By Charlie Kimber
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May tells Tory MPs she could resign—now let’s fight to kick them all out

This article is over 2 years, 9 months old
Issue 2648
Theresa May could soon resign
Theresa May could soon resign (Pic: Guy Smallman)

The best bit of news about Brexit for a very long time came on Wednesday afternoon. Theresa May has told Tory MPs she will stand down as prime minister as soon as a Brexit deal is agreed. She won’t remain in post for the next phase of the negotiations.

Downing Street sources said a new leadership election process could begin as early as 22 May, if MPs support the prime minister’s deal in parliament and Brexit happens on the expected timetable.

May’s decision reflects her utter inability to pass her Brexit proposals. This is the last desperate attempt to force them through.

May’s resignation offer unlocked more votes for her deal. Sniffing a chance to run for the leadership, Boris Johnson said he would now back it.

Pauline Latham, a member of Jacob Rees-Mogg’s European Research Group (ERG) said she will now vote for the Brexit deal.

“May’s made the right decision, she’s read the mood of the party—which is a surprise,” said Latham.

But ERG sources later said that between 15 and 30 of its members would not back the deal. The Financial Times newspaper reports, “Steve Baker, a former Brexit minister, was hugged by colleagues at a meeting of the faction after a highly emotional speech. Referring to Mrs May’s offer to resign, he said: ‘I’m consumed with a ferocious rage after that pantomime’.

“Referring to those backing the deal, he added, ‘These fools and knaves and cowards are voting on things they don’t understand.'”

And the bigots of the DUP also said they were still against May’s deal. The crisis continues because with the ERG split and the DUP opposed, May currently stands little chance of victory in a new vote on her deal.


In an effort to ramp up the pressure, May’s aides told Tory MPs that if they continue to block her plan she could stay on in Downing Street. “You can only have new leadership for the second phase of Brexit if you’ve completed the first phase,” said one.

An attempt by MPs on Wednesday evening to consider alternatives to May’s deal ended in deadlock. Eight alternatives were considered but all of them were defeated.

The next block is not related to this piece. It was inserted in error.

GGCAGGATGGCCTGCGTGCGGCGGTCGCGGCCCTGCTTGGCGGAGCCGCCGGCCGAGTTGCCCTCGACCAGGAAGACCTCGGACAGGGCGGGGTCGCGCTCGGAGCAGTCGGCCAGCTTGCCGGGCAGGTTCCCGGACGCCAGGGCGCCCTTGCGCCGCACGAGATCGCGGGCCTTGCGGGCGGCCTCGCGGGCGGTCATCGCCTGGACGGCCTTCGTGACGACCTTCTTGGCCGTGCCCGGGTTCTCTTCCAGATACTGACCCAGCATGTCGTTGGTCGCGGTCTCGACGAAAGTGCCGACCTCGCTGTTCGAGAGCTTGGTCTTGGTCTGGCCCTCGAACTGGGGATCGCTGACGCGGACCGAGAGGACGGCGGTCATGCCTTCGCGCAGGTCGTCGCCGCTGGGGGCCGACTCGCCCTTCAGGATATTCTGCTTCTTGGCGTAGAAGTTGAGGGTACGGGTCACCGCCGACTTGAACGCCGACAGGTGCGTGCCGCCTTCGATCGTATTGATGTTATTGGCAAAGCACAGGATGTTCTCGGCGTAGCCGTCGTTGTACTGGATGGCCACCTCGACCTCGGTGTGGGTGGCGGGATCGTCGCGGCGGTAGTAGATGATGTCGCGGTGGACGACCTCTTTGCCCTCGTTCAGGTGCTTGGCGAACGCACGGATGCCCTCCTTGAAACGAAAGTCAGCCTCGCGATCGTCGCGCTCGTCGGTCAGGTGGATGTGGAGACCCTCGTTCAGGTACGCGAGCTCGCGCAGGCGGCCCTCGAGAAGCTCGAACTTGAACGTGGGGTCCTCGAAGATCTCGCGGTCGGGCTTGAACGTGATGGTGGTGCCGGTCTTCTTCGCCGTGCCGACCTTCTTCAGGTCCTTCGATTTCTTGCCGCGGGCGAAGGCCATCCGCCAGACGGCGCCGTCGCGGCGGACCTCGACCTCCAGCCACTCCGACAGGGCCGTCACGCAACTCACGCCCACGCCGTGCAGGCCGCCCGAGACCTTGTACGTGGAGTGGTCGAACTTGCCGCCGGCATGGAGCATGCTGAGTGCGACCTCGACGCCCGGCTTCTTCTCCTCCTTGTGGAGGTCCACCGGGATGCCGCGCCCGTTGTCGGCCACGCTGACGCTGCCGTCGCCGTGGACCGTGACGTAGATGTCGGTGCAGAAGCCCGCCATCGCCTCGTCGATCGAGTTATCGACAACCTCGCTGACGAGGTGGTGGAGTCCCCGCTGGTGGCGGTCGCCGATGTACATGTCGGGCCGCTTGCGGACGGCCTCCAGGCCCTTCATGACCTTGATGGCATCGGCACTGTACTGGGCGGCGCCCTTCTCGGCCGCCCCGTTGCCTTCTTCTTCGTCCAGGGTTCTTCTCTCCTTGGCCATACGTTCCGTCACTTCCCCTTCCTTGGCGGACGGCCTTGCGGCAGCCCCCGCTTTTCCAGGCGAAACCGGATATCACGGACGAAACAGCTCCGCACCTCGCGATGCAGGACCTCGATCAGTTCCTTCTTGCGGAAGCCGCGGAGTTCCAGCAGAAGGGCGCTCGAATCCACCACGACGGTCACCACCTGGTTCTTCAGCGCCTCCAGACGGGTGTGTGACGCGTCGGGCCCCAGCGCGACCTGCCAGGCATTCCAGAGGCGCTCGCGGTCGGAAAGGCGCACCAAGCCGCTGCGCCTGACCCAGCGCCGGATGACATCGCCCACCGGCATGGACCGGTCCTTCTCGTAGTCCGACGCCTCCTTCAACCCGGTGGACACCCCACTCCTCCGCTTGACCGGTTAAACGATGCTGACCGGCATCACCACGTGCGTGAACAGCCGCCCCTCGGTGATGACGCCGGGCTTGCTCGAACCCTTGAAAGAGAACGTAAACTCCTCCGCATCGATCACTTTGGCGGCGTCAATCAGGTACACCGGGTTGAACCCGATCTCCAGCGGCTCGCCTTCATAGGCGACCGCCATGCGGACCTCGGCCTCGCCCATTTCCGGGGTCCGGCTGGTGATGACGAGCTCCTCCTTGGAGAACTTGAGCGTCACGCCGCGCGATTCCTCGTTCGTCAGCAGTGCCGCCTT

There needs to be more pressure to get May out now and then drive out all the Tories.

The fall of any Tory prime minister is a cause to rejoice. May has always represented a bitterly ruling class and racist set of politics. She backed all the austerity measures that have spread poverty and hardship.

The truest thing she ever said was, “You know what some people call us—the nasty party”.

But she also added her own racist twists.

In May 2012 while home secretary, she told the Daily Telegraph of her intention “to create here in Britain a really hostile environment for illegal migration”.

Brexit broke the bosses system
Brexit broke the bosses’ system
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May also pushed an aggressive advertising campaign directed at immigrants. The adverts, in the form of mobile advertising hoardings, told immigrants to “go home or face arrest”, with an image of a person in handcuffs.

They were used in six London boroughs with large ethnic minority populations.

At the Tory Party Conference in October 2011, while arguing that the Human Rights Act needed to be amended, May claimed a foreign national had been allowed to remain in Britain, “Because—and I am not making this up—he had a pet cat”.  She was making it up.

May strongly supported the Saudi Arabian-led intervention in Yemen and defended selling arms to Saudi Arabia. She insisted that Britain’s close relationship with Saudi Arabia was “helping keep people on the streets of Britain safe”.

May has repeatedly restricted freedoms.


In 2011 after a few shops had some windows broken on the day of a TUC march, she curbed the right to protest. This included giving police extra powers to remove masked individuals and to police social networking sites to prevent illegal protest without police consent or notification.

She voted against lowering the age of consent for gay people in 1998 and against greater adoption rights for gay people in 2002.

May was an appropriate leader for the Tories in crisis—racist, robotic and, when chosen because she wasn’t Boris Johnson, reliable.

But as the myth of strong and stable government turned to total and utter chaos she is only able to unite people against her. Her departure won’t close the divisions in the Tories.

Every striker, every campaigner, every anti-racist, everyone who has fought the Tories has played their part in her decision to offer to resign.

Defiance is fruitful.

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